German Silver is used to make jewelry into bangles, chokers, bead and chain necklaces, bracelets, earrings, pendants, rings, pins/brooches, and jewelry sets because of its hardness, toughness and resistance to corrosion.
Originally a trademark of Berndorf AG., it is now used as a generic name for nickel silver, especially in Germany and Scandinavian countries. All contain copper, nickel and zinc, while some formulations may additionally include antimony, tin, lead or cadmium.
From the 1930 through the 1950s, within Mexico, artist colonies arose which produced enormously influential silver jewelry.
William Spratling and Margot de Taxco along with many others created jewelry masterpieces.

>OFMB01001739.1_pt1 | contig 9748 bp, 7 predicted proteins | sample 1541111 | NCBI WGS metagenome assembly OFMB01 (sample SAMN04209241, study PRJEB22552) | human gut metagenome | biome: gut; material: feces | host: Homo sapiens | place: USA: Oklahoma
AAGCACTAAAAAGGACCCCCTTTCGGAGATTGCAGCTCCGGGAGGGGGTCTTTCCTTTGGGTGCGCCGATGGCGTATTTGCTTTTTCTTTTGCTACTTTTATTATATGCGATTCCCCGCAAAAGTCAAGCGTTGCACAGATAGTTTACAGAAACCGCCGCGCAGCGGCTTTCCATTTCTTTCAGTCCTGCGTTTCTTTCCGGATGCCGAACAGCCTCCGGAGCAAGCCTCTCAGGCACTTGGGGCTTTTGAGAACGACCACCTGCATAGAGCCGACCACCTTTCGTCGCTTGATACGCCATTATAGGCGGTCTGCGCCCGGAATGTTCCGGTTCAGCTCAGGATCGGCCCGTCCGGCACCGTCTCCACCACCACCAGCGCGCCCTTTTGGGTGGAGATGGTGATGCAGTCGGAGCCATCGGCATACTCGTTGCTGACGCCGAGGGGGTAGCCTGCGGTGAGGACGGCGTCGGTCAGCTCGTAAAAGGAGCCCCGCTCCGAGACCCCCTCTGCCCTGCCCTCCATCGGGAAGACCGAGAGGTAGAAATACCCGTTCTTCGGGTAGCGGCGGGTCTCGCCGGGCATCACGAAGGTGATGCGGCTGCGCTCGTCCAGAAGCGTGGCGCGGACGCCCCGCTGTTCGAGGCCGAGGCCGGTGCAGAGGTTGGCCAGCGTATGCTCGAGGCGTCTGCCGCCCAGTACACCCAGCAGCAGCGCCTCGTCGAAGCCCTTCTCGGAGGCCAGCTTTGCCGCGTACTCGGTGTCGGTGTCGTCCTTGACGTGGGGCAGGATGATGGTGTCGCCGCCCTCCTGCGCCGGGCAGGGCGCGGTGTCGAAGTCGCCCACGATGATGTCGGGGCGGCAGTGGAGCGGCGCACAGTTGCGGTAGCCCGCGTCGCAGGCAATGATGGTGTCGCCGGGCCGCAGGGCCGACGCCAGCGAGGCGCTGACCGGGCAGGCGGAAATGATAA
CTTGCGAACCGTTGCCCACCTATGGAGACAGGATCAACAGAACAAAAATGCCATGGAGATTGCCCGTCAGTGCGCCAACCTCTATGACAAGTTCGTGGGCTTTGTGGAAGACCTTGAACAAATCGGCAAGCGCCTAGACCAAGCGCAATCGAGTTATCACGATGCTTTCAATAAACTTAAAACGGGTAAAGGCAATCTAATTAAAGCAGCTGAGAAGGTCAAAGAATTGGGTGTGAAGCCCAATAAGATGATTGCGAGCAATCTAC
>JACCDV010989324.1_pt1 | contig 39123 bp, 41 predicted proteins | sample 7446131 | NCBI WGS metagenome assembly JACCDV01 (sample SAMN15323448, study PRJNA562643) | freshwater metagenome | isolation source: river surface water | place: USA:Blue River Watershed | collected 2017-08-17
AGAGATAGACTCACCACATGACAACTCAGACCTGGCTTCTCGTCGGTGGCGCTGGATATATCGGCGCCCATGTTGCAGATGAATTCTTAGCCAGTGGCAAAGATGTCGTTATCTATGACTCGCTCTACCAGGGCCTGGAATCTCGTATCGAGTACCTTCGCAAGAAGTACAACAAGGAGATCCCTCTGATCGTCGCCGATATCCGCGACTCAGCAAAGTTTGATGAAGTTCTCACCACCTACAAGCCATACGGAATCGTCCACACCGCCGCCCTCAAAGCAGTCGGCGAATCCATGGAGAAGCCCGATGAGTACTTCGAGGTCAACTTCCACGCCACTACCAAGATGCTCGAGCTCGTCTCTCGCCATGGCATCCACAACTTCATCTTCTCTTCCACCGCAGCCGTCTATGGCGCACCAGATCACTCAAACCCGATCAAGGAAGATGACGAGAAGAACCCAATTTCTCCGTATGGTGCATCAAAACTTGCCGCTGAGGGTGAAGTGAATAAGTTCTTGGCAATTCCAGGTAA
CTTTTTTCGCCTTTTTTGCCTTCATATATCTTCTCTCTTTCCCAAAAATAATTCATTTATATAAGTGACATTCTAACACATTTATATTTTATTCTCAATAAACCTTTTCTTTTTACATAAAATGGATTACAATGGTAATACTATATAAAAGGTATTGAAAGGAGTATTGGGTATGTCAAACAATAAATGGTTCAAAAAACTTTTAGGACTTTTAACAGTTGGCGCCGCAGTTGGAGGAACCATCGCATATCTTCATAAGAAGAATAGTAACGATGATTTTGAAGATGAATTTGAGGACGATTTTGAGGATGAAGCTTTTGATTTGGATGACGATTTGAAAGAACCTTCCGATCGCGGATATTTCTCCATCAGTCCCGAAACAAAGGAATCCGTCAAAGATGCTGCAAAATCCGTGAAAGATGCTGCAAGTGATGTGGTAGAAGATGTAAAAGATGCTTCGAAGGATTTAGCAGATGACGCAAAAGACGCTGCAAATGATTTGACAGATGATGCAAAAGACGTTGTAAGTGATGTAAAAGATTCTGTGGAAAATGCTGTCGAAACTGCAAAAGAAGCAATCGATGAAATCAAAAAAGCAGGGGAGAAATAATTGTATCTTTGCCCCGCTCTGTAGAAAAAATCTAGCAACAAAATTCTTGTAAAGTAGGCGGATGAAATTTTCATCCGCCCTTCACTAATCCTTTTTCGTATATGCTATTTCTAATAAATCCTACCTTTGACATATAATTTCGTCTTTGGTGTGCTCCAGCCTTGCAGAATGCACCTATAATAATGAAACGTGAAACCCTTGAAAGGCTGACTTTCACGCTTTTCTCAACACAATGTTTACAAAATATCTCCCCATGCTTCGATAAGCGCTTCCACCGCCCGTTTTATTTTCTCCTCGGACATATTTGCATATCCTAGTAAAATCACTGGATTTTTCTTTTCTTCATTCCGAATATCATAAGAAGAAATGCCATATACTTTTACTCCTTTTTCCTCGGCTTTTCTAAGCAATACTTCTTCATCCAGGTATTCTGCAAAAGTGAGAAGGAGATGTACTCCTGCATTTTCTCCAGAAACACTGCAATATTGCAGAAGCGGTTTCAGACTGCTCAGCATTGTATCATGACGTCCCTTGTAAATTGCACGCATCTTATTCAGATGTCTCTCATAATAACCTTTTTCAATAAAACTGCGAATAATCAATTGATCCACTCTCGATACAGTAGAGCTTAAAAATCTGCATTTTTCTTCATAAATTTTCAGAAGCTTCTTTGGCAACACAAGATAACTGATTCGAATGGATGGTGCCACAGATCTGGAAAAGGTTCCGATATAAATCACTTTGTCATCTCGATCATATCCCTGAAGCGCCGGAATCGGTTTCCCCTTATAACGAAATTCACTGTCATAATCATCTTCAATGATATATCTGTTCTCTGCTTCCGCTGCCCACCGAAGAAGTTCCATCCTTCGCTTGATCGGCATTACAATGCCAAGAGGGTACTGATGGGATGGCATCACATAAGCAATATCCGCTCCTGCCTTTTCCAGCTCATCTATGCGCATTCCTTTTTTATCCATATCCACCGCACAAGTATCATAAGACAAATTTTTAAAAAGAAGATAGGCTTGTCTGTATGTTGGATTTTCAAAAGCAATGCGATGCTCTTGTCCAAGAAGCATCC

In order for Pure Silver to be hard enough and suitable for arts and crafts including jewelry, it must be alloyed with other metallic components which helps to make it hard enough and suitable for crafting.
Designers have crafted bead chains, chokers, necklaces, earrings, pendants, rings, bracelets, hair clips, brooches and jewelry sets using Pure Silver and an alloy additive.
Marks include: (pronounced ver-may), jewelry pieces have a Sterling Silver base metal topped with gold plating of karat gold metal.